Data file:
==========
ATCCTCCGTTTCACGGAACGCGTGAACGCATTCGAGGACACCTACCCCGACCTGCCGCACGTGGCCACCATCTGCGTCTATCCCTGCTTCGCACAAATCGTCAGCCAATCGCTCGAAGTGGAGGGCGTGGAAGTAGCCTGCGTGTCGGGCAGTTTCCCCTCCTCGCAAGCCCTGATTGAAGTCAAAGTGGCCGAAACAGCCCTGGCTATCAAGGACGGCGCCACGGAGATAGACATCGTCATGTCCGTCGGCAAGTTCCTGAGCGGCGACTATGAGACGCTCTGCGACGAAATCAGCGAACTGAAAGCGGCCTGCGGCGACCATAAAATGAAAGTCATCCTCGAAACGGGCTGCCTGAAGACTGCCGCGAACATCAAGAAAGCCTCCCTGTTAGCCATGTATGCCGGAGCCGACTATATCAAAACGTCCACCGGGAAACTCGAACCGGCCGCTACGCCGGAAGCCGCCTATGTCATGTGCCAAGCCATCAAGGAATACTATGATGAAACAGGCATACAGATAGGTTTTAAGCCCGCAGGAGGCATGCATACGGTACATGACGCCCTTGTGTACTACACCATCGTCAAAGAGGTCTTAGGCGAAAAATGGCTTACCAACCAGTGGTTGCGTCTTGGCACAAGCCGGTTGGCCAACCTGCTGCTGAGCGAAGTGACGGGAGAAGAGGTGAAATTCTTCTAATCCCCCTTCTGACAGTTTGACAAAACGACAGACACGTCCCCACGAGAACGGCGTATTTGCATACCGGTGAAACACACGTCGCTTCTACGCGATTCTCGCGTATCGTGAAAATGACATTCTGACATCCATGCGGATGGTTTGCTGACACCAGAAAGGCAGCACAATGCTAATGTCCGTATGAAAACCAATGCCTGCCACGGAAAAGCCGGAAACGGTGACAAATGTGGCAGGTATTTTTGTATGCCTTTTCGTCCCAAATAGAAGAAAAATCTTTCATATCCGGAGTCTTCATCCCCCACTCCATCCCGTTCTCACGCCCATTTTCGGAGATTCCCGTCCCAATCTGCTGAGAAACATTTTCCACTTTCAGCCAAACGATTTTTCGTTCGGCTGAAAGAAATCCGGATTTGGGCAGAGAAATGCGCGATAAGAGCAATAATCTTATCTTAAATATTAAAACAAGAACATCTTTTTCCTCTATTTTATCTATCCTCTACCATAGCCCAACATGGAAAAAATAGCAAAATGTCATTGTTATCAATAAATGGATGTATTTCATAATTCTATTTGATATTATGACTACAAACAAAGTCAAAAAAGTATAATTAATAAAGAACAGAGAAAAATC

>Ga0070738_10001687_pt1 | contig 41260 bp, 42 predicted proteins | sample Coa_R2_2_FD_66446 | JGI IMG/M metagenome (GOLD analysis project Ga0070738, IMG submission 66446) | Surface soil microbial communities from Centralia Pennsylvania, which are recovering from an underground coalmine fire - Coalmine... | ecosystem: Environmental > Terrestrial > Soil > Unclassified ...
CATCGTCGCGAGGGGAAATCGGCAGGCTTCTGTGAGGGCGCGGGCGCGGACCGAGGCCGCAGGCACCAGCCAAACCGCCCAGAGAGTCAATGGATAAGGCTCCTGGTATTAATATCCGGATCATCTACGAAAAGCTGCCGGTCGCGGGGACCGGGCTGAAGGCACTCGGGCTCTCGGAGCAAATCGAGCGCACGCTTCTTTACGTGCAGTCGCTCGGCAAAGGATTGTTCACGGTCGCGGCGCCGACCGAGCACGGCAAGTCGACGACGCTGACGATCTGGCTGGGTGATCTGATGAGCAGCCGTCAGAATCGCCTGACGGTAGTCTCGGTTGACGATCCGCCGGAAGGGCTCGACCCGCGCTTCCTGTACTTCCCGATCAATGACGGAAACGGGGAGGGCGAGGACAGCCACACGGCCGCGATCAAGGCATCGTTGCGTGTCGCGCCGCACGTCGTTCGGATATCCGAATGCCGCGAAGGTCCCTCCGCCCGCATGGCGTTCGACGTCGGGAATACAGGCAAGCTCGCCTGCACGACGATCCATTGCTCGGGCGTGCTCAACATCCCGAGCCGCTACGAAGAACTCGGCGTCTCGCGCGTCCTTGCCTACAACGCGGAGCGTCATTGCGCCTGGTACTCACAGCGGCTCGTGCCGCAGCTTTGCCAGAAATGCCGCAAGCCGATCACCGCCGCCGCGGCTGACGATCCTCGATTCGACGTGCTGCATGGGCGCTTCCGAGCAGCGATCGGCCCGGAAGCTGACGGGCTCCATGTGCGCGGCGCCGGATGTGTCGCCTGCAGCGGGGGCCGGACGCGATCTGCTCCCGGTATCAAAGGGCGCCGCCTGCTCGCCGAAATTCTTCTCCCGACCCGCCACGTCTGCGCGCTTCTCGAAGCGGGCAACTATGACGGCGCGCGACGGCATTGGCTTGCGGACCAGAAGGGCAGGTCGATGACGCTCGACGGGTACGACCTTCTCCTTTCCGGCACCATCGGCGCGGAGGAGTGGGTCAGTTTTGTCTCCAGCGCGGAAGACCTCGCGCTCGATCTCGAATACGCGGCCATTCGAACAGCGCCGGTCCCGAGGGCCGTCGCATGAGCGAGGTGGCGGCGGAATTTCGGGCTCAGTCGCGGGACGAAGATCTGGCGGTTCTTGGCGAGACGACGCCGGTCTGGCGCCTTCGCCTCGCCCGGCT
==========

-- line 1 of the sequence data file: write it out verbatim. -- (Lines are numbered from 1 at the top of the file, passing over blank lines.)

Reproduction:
ATCCTCCGTTTCACGGAACGCGTGAACGCATTCGAGGACACCTACCCCGACCTGCCGCACGTGGCCACCATCTGCGTCTATCCCTGCTTCGCACAAATCGTCAGCCAATCGCTCGAAGTGGAGGGCGTGGAAGTAGCCTGCGTGTCGGGCAGTTTCCCCTCCTCGCAAGCCCTGATTGAAGTCAAAGTGGCCGAAACAGCCCTGGCTATCAAGGACGGCGCCACGGAGATAGACATCGTCATGTCCGTCGGCAAGTTCCTGAGCGGCGACTATGAGACGCTCTGCGACGAAATCAGCGAACTGAAAGCGGCCTGCGGCGACCATAAAATGAAAGTCATCCTCGAAACGGGCTGCCTGAAGACTGCCGCGAACATCAAGAAAGCCTCCCTGTTAGCCATGTATGCCGGAGCCGACTATATCAAAACGTCCACCGGGAAACTCGAACCGGCCGCTACGCCGGAAGCCGCCTATGTCATGTGCCAAGCCATCAAGGAATACTATGATGAAACAGGCATACAGATAGGTTTTAAGCCCGCAGGAGGCATGCATACGGTACATGACGCCCTTGTGTACTACACCATCGTCAAAGAGGTCTTAGGCGAAAAATGGCTTACCAACCAGTGGTTGCGTCTTGGCACAAGCCGGTTGGCCAACCTGCTGCTGAGCGAAGTGACGGGAGAAGAGGTGAAATTCTTCTAATCCCCCTTCTGACAGTTTGACAAAACGACAGACACGTCCCCACGAGAACGGCGTATTTGCATACCGGTGAAACACACGTCGCTTCTACGCGATTCTCGCGTATCGTGAAAATGACATTCTGACATCCATGCGGATGGTTTGCTGACACCAGAAAGGCAGCACAATGCTAATGTCCGTATGAAAACCAATGCCTGCCACGGAAAAGCCGGAAACGGTGACAAATGTGGCAGGTATTTTTGTATGCCTTTTCGTCCCAAATAGAAGAAAAATCTTTCATATCCGGAGTCTTCATCCCCCACTCCATCCCGTTCTCACGCCCATTTTCGGAGATTCCCGTCCCAATCTGCTGAGAAACATTTTCCACTTTCAGCCAAACGATTTTTCGTTCGGCTGAAAGAAATCCGGATTTGGGCAGAGAAATGCGCGATAAGAGCAATAATCTTATCTTAAATATTAAAACAAGAACATCTTTTTCCTCTATTTTATCTATCCTCTACCATAGCCCAACATGGAAAAAATAGCAAAATGTCATTGTTATCAATAAATGGATGTATTTCATAATTCTATTTGATATTATGACTACAAACAAAGTCAAAAAAGTATAATTAATAAAGAACAGAGAAAAATC